After listening to submissions at GWRC's 23 November hearing on our proposal, we are writing to advise that the Trust has revised the walkway specification, increasing the walkway / cycleway width to 4.0m, and reducing the gradient of the contour route to 0-5%.
After listening to the submissions, we quickly determined that the specification as originally submitted was an inadequate replacement for the current rail trail facilities. We heard that the original maximum gradient would be too steep for touring cyclists and the width of the track was too narrow. We have increased the walkway / cycleway width from 2.5m to 4.0m, and reduced the gradient from a maximum of 12.5% to a range of 0-5% to better match the current high standard of facilities on the rail trail. A good example of a slope of similar grade is Willis Street between Manners Street and Dixon Street.
5% gradient section of Willis Street, between Manners and Dixon Streets.
Additionally, we have submitted a further option for the Pakuratahi Gorge between the Pakuratahi Tunnel and Ladle Bend bridge. In this option the walkway/cycleway and railway would follow the same route, and share the historic Pakuratahi railway truss bridge to cross the river. Options for safe sharing of the bridge include a road-rail deck with level-crossing type protection systems, or a clip-on walkway that would provide separation from trains. The Pakuratahi Gorge option would also help off-set the additional expenses in widening the walkway.
The new walkway will be constructed in stages ahead of the corresponding railway reinstatement to ensure continuity of walking and cycling activities for park users.
The proposed railway deviation to the east of the former Kaitoke station will include an adjacent walkway / cycleway. This will improve connectivity between Tunnel Gully and the new walkway / cycleway from Kaitoke to Summit.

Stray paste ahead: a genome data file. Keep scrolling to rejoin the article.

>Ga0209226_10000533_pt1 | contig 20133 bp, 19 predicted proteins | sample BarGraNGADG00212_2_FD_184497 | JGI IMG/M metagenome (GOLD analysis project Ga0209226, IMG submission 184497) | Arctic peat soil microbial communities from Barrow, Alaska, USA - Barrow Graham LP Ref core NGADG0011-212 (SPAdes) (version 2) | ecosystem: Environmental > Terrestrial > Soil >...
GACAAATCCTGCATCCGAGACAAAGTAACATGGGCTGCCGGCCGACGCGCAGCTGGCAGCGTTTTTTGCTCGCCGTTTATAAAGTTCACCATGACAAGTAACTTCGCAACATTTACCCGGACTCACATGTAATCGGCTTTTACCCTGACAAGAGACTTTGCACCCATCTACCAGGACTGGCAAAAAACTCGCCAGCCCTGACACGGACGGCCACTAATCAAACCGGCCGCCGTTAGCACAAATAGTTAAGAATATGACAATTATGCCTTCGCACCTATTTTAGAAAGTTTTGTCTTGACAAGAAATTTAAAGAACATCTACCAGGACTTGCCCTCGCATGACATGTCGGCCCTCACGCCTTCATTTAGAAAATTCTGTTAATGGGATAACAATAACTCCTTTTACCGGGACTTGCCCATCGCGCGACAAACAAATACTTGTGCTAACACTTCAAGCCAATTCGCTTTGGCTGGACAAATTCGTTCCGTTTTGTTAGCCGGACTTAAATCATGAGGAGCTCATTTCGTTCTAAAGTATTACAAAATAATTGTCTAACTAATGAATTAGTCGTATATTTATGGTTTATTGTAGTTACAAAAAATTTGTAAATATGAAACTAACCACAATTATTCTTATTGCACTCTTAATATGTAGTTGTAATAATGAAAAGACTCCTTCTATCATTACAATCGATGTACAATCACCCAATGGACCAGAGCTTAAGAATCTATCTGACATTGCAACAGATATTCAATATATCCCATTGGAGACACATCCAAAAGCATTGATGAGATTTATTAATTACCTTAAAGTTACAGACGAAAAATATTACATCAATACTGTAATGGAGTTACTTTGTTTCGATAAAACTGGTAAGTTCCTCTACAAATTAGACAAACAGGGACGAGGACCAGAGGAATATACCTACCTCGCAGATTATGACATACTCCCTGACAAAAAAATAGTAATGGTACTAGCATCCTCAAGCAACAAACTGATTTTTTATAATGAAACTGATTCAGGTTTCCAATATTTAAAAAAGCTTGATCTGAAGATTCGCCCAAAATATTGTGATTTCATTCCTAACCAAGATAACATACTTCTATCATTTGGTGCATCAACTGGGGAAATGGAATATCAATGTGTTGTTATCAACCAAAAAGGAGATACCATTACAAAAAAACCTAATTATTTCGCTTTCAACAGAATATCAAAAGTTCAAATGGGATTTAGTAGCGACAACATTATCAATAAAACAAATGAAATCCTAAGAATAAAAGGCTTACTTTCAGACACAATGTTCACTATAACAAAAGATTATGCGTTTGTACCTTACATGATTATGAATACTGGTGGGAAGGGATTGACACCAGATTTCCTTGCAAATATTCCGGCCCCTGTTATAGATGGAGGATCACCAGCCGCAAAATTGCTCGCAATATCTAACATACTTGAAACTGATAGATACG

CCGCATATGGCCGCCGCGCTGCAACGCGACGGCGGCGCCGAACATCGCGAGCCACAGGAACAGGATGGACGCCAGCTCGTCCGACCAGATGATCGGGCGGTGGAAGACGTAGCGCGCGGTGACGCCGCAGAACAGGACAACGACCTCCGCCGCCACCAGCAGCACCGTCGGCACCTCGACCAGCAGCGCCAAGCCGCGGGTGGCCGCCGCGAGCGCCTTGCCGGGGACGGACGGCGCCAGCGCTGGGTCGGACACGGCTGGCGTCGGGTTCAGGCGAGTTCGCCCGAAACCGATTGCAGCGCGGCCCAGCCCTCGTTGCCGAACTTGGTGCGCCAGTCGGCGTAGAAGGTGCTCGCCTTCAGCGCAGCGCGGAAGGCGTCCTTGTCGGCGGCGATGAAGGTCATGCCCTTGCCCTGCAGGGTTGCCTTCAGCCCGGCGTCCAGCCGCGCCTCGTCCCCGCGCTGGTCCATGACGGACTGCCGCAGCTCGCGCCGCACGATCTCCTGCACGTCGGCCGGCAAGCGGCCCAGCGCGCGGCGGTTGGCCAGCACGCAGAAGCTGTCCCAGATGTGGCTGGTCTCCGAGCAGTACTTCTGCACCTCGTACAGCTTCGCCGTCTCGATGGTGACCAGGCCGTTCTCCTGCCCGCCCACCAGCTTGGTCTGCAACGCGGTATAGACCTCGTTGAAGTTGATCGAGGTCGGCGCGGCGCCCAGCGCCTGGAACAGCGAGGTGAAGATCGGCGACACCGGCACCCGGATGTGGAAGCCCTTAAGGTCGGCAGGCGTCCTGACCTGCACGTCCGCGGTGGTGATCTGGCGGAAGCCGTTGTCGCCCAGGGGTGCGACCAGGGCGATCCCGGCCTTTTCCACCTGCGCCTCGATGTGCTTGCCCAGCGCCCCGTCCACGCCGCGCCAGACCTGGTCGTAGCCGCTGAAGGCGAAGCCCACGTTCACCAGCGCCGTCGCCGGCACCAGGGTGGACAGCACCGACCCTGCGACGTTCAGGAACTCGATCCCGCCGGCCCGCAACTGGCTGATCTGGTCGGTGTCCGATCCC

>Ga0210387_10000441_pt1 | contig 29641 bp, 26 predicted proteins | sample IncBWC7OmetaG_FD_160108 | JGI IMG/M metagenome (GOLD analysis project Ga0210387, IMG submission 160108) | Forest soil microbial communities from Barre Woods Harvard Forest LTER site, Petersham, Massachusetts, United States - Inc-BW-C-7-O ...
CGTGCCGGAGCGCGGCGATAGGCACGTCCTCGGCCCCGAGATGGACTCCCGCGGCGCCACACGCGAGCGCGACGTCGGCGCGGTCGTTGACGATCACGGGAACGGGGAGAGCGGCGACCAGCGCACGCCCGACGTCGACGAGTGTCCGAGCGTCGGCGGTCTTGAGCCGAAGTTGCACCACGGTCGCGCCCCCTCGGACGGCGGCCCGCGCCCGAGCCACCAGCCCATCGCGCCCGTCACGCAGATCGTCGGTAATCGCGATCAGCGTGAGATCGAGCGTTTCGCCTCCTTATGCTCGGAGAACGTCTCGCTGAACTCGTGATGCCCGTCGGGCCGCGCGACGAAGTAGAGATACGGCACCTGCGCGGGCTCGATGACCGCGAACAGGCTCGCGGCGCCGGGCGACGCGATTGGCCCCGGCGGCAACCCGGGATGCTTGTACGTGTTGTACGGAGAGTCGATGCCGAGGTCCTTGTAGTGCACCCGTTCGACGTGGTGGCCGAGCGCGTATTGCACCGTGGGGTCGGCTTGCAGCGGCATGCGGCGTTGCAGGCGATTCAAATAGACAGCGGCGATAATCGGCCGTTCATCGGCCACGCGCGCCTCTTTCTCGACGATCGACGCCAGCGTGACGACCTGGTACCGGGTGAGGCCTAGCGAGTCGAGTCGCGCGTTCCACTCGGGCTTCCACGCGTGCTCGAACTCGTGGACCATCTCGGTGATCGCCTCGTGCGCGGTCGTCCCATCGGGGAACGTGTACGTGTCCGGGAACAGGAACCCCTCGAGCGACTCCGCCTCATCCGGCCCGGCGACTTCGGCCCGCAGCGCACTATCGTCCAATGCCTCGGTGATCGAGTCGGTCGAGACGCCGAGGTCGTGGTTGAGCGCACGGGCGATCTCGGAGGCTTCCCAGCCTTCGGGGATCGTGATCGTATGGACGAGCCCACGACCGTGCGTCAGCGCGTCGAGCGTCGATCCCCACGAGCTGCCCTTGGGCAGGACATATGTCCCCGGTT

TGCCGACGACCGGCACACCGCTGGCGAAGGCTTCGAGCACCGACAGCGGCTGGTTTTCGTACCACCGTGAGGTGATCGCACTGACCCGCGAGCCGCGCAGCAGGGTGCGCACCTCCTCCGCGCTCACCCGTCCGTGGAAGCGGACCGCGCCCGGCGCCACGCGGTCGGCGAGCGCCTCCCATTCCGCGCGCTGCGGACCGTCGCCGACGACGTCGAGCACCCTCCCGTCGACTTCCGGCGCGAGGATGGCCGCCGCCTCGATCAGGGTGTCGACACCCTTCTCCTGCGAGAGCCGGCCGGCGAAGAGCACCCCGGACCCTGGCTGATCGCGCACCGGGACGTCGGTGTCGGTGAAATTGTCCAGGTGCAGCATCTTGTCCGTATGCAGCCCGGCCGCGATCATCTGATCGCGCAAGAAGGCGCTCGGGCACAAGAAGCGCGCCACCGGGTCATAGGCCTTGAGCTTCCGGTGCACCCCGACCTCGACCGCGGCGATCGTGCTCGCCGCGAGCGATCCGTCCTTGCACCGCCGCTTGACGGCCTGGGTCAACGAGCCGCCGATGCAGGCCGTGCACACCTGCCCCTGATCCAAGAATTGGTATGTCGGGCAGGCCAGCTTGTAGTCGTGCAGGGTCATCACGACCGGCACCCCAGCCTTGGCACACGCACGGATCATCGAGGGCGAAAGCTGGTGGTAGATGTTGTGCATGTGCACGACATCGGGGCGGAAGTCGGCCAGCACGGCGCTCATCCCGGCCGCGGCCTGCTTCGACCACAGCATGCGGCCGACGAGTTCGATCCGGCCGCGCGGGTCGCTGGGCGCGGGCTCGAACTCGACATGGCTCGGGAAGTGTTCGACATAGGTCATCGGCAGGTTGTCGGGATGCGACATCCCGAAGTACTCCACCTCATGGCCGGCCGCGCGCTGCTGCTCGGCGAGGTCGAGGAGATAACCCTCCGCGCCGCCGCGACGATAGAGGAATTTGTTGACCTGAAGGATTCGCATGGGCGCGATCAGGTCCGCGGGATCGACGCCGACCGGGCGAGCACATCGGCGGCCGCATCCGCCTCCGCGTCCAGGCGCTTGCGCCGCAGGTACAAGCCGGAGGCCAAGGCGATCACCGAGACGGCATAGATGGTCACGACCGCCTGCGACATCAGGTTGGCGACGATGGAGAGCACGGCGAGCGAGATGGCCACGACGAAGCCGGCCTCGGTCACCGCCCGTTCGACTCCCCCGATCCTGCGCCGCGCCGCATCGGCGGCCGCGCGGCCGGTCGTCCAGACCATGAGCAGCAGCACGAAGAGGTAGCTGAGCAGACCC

We hope that these changes will provide a more acceptable accommodation for current walking and cycling use of the rail trail. As we've discussed, we believe that our project can bring significant economic benefits to the region while at the same time working in harmony with existing walking and cycling activities.
The benefits of such a railway have been demonstrated overseas in several countries. Not only will the proposal reinstate a railway of national significance to the founding of New Zealand the proposal will create jobs in the design, construction, maintenance and operation of the railway. The Trust estimates that, based on the BERL Feasibility Assessment’s estimated visitor numbers, the railway will inject between $4 – 5 million per annum into the Upper Hutt economy. The economic benefits of the heritage railway has parallels with the benefits of the national cycleway promoted by the Prime Minister, the Ministry of Economic Development and Positively Wellington Tourism in that it will also bring export dollars into our economy, boost local businesses and create jobs in communities near the railway. There will also be opportunities for businesses to serve the railway and the walkway / cycleway including train plus cycle hire packages.
We welcome your feedback on the changes, which can be viewed online at www.rimutaka-incline-railway.org.nz/project/new-walkway.